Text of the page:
The sectarian and extremist attitude of the left-wing, pseudo-political associations, followed by the docile crowd of the other sports and cultural associations, creates a deleterious atmosphere in the student life of the French political science institutes and within the associations themselves, whose members refractory to radical progressive ideals are quickly expelled. Traumatized by the fact of being 'white cisgender heterosexuals' and therefore 'privileged' and 'dominant', the professors and members of the directorates of the institutes of political science trace, out of the necessity of repentance and even masochism, a royal road to the Lgbt and feminist associations.

[...] The objective herein is not to pose as victims, but to alert our fellow citizens and our leaders to the drifts of the French institutes of political science which, let us not forget, are destined to train our future intellectual, political and economic elites. The drifts we currently observe within the Sciences Po of France will soon spread everywhere.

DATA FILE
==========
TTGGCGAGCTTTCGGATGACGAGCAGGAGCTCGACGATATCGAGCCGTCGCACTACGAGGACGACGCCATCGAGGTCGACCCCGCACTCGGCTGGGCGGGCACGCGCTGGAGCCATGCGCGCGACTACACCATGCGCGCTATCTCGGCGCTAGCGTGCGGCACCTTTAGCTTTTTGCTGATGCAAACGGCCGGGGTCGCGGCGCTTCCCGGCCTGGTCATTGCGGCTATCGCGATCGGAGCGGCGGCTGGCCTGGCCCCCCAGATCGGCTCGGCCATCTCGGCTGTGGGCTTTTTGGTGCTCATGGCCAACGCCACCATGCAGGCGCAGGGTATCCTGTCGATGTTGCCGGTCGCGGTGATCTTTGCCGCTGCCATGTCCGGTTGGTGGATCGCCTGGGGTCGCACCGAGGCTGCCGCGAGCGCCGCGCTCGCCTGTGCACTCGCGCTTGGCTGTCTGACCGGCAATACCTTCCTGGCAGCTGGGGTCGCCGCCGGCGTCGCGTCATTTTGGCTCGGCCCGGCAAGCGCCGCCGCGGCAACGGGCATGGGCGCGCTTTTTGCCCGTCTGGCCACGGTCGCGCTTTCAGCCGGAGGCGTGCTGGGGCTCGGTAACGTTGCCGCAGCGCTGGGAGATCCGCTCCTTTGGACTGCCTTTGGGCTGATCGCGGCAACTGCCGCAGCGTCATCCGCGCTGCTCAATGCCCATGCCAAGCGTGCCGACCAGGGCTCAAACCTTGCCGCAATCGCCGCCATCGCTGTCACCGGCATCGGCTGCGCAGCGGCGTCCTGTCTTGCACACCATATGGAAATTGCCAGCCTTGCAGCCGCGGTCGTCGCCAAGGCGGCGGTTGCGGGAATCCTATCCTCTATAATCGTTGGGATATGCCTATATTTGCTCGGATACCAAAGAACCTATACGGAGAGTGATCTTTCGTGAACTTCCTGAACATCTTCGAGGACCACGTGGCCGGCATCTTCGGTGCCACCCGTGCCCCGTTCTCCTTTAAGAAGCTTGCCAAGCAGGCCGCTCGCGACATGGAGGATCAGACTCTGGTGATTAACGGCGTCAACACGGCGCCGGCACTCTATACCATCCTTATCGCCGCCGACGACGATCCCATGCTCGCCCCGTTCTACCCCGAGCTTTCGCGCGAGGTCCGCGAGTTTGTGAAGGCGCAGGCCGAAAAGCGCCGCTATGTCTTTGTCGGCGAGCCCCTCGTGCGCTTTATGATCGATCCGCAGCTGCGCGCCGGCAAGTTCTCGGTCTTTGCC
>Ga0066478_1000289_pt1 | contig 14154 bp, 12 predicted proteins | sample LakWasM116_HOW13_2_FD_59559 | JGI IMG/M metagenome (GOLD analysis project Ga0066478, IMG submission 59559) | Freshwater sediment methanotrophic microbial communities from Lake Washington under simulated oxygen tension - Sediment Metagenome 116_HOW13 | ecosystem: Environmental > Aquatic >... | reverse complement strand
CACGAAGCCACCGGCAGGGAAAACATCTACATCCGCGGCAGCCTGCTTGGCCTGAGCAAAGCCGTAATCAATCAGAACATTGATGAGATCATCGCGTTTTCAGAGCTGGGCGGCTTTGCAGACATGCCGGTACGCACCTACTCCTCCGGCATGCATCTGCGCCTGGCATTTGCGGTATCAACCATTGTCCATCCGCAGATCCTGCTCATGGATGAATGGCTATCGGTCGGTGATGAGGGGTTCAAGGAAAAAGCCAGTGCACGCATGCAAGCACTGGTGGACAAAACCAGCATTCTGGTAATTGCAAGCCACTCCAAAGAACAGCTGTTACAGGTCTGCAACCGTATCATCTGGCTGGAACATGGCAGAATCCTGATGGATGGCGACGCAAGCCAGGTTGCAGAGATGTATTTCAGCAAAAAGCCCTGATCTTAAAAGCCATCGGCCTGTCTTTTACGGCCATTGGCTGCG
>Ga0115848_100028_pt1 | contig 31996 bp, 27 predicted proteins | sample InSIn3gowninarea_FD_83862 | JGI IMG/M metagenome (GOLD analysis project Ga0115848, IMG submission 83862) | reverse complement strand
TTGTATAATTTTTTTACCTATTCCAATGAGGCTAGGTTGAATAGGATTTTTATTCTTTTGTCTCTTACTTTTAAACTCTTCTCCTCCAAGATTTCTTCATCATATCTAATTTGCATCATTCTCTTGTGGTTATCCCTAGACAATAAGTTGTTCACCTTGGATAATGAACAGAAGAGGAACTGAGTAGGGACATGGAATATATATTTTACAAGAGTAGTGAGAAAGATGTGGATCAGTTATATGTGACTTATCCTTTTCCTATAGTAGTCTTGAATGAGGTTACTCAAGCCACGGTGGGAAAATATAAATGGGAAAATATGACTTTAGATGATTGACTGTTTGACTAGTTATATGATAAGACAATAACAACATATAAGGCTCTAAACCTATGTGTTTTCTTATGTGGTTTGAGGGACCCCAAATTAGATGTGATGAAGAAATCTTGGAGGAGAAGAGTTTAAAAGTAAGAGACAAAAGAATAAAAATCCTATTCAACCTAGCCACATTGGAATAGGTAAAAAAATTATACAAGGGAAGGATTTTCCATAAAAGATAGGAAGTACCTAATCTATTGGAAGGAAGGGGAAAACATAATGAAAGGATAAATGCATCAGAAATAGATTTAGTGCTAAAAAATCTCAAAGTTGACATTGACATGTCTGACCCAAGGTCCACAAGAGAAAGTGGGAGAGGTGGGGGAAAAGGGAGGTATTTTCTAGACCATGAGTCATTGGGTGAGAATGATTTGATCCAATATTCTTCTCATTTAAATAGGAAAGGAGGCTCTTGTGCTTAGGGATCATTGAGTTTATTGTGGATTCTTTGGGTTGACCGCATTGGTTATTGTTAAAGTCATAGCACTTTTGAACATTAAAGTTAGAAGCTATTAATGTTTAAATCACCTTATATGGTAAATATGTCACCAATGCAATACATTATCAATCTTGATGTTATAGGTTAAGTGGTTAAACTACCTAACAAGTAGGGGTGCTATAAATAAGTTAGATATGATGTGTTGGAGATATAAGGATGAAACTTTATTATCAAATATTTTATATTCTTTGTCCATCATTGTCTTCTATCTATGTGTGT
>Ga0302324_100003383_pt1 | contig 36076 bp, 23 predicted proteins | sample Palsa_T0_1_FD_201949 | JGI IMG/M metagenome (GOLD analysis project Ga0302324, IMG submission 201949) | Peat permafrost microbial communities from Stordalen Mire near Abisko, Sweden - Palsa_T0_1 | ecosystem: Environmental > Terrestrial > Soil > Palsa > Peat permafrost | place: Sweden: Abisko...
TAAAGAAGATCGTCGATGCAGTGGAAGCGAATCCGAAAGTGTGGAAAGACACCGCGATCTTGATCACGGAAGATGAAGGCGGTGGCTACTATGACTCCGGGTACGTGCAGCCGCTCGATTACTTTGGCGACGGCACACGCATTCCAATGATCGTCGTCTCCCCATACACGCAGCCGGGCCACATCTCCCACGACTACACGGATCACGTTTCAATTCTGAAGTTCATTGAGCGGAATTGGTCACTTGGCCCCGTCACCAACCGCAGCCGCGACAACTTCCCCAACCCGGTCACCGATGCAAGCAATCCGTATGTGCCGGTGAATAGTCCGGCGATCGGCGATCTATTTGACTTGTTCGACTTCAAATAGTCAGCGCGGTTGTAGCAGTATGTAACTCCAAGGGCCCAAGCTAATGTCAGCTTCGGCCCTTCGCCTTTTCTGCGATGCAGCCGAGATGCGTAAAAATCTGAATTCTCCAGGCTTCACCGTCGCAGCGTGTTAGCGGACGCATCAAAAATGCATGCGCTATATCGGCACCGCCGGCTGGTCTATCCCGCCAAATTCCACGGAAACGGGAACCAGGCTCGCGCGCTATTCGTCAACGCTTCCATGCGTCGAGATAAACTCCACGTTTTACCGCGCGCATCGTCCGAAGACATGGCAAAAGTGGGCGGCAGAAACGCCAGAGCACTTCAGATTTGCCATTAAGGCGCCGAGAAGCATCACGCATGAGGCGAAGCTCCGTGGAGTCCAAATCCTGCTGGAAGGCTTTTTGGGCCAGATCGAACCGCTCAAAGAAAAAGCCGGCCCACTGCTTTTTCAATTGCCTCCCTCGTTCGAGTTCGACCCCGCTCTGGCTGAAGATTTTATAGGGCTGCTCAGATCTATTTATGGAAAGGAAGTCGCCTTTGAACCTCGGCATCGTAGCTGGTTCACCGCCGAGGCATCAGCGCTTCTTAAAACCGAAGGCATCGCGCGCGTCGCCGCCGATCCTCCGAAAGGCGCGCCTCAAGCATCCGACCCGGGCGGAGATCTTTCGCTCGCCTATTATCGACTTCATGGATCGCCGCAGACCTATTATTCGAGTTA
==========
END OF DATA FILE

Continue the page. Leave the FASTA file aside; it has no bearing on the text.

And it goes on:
Before these statements, the impatience of a part of the students was already growing because of recent decisions of UNEF, the main French student organization. Their president, Melanie Luce, revealed in March 2021 to the radio station "Europe 1" that they were organizing "non-mixed" meetings in universities, where whites are not allowed as they would be part of the dominant group and would be at the origin of the so-called "systemic racism" that, according to them, oppresses French society. A policy that was also challenged by UEJF, an association representing Jewish students in France, since - despite the strongly present anti-Semitism in the country (which also led to the murders of two elderly Jewish women, Sarah Halimi and Mireille Knoll, in 2017 and 2018 respectively) - according to UNEF's logic, Jews would be part of the dominant group.

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Reactions from politics